Cornish Choughs have had a bumper year, 20 years since the first Cornish-born Choughs were seen once again. Over 70 youngsters are being raised by 25 pairs, bringing the total population to around 200 birds. Just a single pair successfully fledged young in 2002 and now Choughs can be seen all over Cornwall.

Critically endangered Albatrosses are being plagued by mice on Gough Island. This small British overseas territory in the South Atlantic is home to the Triston Albatross, along with 21 other seabird species. Mice were introduced to the island accidentally over two hundred years ago. With no existing predators, the mouse population exploded, leading to a decline in seeds and insects. In response to this drop in food supply, some mice began to prey on seabird chicks. Last year, there was an attempt to eradicate this invasive species by dropping poisoned mouse bait all over the island but this attempt failed. The mice are now once again spreading across the island.

In brighter news, the saiga antelope population has increased 10-fold after a mass die-off in 2015. A fatal bacterial disease killed around half of the population, leaving only 130,000 animals. Now, an estimated 1.3 million saiga are living in the steppe grasslands of Kazakhstan. After being hunted to the brink of extinction, numbers were down to less than 40,000 in 2005. This new increase is the result of land protections and hunting bans, which have allowed the species to begin recovering.


The US Senate has passed a sweeping climate, tax and healthcare package, which will increase corporate tax, lower the cost of some medicines and, importantly for the fight against climate change, reduce carbon emissions. The $700bn (£577bn) economic package includes $369bn (£305bn) dedicated to climate action, the largest climate investment in US history. This will be split into multiple projects, including speeding up the production of clean technology, providing tax credits for those who buy an electric car and funding for communities that have suffered the most from fossil fuel pollution.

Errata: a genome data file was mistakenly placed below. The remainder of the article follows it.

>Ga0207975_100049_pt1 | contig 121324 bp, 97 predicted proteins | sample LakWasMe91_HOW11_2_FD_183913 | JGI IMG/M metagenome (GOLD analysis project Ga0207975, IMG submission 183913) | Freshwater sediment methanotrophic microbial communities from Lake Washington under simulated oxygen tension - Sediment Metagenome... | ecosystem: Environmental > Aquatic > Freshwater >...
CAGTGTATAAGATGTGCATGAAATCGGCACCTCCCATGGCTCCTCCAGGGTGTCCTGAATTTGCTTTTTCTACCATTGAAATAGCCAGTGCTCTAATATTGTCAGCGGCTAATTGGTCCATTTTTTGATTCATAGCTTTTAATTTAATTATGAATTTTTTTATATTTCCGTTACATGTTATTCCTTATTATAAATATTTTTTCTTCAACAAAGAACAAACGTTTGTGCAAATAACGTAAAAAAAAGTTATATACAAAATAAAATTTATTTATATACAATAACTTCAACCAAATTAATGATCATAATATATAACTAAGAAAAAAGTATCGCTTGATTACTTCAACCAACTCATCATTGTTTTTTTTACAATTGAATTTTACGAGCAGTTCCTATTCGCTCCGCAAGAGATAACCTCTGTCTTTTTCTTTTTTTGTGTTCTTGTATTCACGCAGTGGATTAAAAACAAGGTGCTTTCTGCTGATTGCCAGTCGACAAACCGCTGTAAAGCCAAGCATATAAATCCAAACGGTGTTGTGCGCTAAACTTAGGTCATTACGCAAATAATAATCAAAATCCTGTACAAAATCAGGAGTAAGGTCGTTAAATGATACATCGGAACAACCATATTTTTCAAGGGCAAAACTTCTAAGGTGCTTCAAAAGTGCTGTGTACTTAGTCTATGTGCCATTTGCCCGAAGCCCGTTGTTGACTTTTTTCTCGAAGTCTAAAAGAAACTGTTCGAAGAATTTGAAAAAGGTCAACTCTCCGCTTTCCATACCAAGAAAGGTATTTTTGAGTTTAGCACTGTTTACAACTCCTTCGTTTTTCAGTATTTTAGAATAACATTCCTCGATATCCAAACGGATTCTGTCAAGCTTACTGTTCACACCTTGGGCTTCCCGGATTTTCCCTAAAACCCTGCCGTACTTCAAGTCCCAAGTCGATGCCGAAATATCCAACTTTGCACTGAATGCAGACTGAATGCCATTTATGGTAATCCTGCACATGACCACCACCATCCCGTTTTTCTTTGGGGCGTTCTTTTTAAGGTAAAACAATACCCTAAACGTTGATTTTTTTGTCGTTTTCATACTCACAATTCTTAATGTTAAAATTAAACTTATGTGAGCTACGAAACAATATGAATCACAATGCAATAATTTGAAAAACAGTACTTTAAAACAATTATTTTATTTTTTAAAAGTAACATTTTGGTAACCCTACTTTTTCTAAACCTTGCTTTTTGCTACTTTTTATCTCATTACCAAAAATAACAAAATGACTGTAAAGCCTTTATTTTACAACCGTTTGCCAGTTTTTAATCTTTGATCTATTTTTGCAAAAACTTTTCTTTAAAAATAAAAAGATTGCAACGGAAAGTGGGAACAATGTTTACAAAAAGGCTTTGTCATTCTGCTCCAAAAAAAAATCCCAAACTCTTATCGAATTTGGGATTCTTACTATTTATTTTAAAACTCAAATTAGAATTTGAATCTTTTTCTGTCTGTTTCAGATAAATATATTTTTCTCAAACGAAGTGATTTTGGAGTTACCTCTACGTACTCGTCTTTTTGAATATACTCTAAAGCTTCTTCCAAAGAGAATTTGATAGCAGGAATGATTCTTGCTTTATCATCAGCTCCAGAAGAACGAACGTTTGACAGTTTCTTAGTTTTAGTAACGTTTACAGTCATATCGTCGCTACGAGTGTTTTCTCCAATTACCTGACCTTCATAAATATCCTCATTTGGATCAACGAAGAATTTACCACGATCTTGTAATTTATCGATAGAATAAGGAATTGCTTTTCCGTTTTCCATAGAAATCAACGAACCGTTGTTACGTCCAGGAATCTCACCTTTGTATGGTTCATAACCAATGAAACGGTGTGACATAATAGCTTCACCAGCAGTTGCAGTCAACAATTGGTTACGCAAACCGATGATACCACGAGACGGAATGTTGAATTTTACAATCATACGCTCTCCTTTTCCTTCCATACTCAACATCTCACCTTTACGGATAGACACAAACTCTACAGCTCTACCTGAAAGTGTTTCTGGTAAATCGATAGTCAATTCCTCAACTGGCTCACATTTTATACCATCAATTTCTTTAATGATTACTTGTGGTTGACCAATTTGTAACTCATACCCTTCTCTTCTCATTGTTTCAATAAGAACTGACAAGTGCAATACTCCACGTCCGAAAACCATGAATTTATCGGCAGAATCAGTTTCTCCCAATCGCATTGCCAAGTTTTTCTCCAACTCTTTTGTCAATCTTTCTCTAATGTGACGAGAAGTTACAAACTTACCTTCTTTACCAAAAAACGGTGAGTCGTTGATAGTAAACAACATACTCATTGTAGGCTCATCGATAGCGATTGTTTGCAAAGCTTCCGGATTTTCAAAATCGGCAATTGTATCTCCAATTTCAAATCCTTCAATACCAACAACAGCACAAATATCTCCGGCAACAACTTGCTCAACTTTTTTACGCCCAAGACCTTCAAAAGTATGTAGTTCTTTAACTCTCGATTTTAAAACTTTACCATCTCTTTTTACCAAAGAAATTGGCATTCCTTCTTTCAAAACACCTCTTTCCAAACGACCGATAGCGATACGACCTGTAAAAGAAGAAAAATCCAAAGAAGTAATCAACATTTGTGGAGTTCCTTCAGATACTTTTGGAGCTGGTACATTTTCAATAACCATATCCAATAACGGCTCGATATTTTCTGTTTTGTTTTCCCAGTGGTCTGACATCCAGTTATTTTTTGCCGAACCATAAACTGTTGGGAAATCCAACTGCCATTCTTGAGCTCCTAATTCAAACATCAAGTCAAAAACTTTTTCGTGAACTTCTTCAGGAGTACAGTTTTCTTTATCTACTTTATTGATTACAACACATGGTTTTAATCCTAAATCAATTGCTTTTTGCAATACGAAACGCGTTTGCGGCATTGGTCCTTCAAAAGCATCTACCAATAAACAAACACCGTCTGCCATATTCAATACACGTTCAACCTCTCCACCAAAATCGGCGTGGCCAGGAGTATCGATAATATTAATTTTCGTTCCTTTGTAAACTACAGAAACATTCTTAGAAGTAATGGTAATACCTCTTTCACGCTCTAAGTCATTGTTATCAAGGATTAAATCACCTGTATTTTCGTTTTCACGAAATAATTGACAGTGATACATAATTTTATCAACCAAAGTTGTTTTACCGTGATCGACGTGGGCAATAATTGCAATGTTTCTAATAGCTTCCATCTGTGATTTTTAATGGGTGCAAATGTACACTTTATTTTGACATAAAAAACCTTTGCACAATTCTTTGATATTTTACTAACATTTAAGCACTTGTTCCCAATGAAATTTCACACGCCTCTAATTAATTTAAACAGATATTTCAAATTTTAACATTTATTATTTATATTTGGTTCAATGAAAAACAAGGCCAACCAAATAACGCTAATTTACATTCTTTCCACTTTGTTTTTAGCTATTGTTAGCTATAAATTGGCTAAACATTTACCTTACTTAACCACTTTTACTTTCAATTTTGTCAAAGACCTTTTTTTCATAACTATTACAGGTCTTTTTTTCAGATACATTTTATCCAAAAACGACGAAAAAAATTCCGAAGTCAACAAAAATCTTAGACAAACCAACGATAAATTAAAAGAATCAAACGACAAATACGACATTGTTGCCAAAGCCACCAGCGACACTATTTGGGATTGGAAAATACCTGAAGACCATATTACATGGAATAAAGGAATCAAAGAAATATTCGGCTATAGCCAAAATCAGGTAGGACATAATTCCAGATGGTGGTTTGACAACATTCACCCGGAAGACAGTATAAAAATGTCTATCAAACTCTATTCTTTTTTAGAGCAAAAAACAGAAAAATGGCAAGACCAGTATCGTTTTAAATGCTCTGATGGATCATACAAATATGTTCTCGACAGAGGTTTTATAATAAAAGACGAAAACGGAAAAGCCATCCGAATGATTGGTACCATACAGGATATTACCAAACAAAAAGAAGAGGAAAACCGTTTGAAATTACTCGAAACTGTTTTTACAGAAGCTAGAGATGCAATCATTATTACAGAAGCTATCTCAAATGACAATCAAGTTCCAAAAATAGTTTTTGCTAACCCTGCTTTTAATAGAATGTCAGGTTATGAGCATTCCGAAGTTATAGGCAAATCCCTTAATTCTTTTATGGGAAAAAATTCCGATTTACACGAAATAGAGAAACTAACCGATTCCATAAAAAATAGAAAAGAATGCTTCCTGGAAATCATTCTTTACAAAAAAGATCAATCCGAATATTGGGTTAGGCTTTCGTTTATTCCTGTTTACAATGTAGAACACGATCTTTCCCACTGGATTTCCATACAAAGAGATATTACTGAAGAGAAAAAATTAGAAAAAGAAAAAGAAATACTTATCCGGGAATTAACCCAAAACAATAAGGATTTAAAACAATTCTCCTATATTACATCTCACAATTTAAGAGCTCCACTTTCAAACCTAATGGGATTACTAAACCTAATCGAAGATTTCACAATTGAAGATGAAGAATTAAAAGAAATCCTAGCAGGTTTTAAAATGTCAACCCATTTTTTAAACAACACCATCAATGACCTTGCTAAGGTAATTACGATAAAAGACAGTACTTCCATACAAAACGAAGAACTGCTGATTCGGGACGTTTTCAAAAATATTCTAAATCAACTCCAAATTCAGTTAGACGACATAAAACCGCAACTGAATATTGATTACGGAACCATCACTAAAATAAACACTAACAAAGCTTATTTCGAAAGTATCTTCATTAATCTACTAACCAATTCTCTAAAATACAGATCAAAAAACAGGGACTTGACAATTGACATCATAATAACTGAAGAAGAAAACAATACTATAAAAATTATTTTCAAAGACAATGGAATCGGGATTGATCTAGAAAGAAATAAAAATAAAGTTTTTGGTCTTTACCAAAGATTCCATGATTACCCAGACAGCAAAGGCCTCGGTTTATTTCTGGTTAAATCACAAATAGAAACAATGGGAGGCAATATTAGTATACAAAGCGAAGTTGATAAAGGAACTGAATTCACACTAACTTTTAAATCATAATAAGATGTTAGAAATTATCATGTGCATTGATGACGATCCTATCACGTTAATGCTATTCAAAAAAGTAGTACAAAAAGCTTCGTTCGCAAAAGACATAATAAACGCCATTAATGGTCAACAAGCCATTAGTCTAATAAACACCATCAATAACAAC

Endangered species breeding programmes are under threat due to new EU regulations. The EU Animal Health Regulation came into force in April 2021, after being agreed in 2016, creating new controls on the import of animals and plants into the EU. These new sanitary and phytosanitary checks must be carried out at border control posts, but few exist at airports in the EU and none at French ports. Before December 2020, there were an average of 1,400 transfers of species between the UK and other EU countries in order for breeding programmes to keep the gene pool as broad as possible. But since Brexit, there were just 56 in 2021, and so far this year, there have only been 84. The lack of checking posts has effectively banned the import of any large animal, potentially preventing the breeding of certain endangered species, such as the black rhino.